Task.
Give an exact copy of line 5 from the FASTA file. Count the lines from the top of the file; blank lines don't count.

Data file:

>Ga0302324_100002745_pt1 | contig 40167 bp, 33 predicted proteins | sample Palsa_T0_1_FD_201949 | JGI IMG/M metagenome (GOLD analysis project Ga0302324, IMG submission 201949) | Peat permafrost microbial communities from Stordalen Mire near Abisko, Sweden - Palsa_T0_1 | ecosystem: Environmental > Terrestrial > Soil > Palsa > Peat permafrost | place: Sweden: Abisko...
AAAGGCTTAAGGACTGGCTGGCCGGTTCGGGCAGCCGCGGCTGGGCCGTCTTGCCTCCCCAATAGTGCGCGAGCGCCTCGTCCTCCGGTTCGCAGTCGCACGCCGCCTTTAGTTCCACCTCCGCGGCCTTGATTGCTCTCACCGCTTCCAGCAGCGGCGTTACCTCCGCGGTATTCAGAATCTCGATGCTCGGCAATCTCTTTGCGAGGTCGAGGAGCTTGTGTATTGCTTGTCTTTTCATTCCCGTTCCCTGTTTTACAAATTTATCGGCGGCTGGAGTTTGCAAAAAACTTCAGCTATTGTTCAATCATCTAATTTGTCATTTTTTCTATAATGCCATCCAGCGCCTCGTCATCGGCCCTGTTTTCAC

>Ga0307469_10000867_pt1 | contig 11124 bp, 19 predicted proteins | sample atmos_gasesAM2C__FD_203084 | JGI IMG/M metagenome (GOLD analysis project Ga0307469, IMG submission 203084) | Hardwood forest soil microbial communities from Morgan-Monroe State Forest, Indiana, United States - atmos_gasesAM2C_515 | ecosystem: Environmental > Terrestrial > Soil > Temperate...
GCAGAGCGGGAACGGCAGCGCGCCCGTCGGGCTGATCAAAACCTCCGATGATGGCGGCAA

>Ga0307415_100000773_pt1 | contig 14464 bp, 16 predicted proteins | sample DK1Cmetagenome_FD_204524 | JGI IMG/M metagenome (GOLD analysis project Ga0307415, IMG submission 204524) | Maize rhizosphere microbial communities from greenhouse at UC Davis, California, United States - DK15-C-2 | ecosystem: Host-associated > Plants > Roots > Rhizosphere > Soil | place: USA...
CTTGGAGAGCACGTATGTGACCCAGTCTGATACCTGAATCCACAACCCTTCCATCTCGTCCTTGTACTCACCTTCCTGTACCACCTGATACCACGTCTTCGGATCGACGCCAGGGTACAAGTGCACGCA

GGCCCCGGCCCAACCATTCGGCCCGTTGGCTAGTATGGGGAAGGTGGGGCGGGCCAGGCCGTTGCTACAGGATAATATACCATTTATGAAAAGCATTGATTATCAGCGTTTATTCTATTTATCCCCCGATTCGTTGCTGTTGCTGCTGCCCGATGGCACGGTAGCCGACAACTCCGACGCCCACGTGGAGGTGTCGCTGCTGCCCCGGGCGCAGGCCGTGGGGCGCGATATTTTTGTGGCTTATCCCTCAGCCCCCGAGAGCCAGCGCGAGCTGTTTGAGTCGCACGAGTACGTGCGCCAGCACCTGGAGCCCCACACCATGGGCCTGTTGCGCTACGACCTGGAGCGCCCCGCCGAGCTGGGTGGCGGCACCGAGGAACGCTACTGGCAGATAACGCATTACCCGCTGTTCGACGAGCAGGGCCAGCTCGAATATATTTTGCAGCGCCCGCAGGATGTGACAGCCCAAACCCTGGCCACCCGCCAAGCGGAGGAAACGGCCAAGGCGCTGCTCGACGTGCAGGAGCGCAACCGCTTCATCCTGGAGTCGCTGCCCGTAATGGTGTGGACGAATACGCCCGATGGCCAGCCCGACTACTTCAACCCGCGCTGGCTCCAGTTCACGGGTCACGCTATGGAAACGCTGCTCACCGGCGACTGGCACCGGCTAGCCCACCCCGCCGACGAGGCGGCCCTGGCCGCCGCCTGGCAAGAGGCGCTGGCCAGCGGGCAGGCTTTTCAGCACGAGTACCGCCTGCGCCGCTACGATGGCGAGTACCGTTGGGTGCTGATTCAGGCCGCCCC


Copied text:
>Ga0307415_100000773_pt1 | contig 14464 bp, 16 predicted proteins | sample DK1Cmetagenome_FD_204524 | JGI IMG/M metagenome (GOLD analysis project Ga0307415, IMG submission 204524) | Maize rhizosphere microbial communities from greenhouse at UC Davis, California, United States - DK15-C-2 | ecosystem: Host-associated > Plants > Roots > Rhizosphere > Soil | place: USA...